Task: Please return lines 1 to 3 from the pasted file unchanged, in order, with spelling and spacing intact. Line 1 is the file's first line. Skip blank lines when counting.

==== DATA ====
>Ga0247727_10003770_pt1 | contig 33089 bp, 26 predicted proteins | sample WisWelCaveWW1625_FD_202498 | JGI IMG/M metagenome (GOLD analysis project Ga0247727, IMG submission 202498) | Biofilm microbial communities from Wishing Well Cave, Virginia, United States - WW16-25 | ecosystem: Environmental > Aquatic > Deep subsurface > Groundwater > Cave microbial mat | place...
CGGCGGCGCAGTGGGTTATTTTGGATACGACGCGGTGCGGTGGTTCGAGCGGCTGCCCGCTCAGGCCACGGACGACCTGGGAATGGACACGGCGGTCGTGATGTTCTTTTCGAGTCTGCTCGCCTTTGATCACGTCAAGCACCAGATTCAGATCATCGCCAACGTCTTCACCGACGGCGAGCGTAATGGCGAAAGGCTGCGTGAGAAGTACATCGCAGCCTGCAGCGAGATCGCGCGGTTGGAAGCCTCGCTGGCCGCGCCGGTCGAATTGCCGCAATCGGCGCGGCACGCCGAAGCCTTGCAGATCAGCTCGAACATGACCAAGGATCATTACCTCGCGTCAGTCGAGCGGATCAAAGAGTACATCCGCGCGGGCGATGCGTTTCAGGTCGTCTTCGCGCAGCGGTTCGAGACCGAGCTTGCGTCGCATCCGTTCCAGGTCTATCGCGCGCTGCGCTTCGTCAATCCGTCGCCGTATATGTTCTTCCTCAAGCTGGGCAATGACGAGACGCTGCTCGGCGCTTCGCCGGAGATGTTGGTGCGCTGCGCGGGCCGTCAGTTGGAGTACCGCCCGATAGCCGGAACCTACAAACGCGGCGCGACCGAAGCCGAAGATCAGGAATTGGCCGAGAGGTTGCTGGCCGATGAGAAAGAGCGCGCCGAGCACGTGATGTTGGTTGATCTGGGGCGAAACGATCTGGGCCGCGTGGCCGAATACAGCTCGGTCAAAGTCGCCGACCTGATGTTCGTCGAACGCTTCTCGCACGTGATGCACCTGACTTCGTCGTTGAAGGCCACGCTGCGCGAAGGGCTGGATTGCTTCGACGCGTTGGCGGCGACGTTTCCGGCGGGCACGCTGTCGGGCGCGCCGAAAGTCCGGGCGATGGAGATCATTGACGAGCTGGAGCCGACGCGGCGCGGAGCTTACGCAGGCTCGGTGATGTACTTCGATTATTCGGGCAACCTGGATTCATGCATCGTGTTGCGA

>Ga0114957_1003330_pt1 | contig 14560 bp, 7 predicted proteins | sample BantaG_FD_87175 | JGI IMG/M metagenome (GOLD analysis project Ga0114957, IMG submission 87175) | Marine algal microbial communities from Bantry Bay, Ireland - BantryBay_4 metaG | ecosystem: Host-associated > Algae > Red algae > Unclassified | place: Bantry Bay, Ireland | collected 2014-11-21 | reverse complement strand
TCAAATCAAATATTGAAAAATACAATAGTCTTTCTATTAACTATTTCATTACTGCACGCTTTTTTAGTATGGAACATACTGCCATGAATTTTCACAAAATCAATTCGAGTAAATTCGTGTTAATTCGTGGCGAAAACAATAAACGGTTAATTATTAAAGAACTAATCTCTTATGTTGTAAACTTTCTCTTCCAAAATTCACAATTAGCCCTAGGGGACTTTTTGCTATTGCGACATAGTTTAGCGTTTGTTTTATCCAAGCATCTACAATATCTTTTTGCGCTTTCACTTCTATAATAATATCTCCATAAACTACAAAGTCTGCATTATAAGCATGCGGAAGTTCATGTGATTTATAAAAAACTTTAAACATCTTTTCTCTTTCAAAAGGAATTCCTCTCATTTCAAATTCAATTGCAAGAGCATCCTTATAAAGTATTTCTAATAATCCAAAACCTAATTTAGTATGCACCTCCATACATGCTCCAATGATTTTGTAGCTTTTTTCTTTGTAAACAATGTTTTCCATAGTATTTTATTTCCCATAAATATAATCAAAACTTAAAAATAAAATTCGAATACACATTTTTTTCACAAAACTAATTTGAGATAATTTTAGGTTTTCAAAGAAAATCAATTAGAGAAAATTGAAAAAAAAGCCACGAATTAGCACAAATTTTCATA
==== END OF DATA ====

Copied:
>Ga0247727_10003770_pt1 | contig 33089 bp, 26 predicted proteins | sample WisWelCaveWW1625_FD_202498 | JGI IMG/M metagenome (GOLD analysis project Ga0247727, IMG submission 202498) | Biofilm microbial communities from Wishing Well Cave, Virginia, United States - WW16-25 | ecosystem: Environmental > Aquatic > Deep subsurface > Groundwater > Cave microbial mat | place...
CGGCGGCGCAGTGGGTTATTTTGGATACGACGCGGTGCGGTGGTTCGAGCGGCTGCCCGCTCAGGCCACGGACGACCTGGGAATGGACACGGCGGTCGTGATGTTCTTTTCGAGTCTGCTCGCCTTTGATCACGTCAAGCACCAGATTCAGATCATCGCCAACGTCTTCACCGACGGCGAGCGTAATGGCGAAAGGCTGCGTGAGAAGTACATCGCAGCCTGCAGCGAGATCGCGCGGTTGGAAGCCTCGCTGGCCGCGCCGGTCGAATTGCCGCAATCGGCGCGGCACGCCGAAGCCTTGCAGATCAGCTCGAACATGACCAAGGATCATTACCTCGCGTCAGTCGAGCGGATCAAAGAGTACATCCGCGCGGGCGATGCGTTTCAGGTCGTCTTCGCGCAGCGGTTCGAGACCGAGCTTGCGTCGCATCCGTTCCAGGTCTATCGCGCGCTGCGCTTCGTCAATCCGTCGCCGTATATGTTCTTCCTCAAGCTGGGCAATGACGAGACGCTGCTCGGCGCTTCGCCGGAGATGTTGGTGCGCTGCGCGGGCCGTCAGTTGGAGTACCGCCCGATAGCCGGAACCTACAAACGCGGCGCGACCGAAGCCGAAGATCAGGAATTGGCCGAGAGGTTGCTGGCCGATGAGAAAGAGCGCGCCGAGCACGTGATGTTGGTTGATCTGGGGCGAAACGATCTGGGCCGCGTGGCCGAATACAGCTCGGTCAAAGTCGCCGACCTGATGTTCGTCGAACGCTTCTCGCACGTGATGCACCTGACTTCGTCGTTGAAGGCCACGCTGCGCGAAGGGCTGGATTGCTTCGACGCGTTGGCGGCGACGTTTCCGGCGGGCACGCTGTCGGGCGCGCCGAAAGTCCGGGCGATGGAGATCATTGACGAGCTGGAGCCGACGCGGCGCGGAGCTTACGCAGGCTCGGTGATGTACTTCGATTATTCGGGCAACCTGGATTCATGCATCGTGTTGCGA

>Ga0114957_1003330_pt1 | contig 14560 bp, 7 predicted proteins | sample BantaG_FD_87175 | JGI IMG/M metagenome (GOLD analysis project Ga0114957, IMG submission 87175) | Marine algal microbial communities from Bantry Bay, Ireland - BantryBay_4 metaG | ecosystem: Host-associated > Algae > Red algae > Unclassified | place: Bantry Bay, Ireland | collected 2014-11-21 | reverse complement strand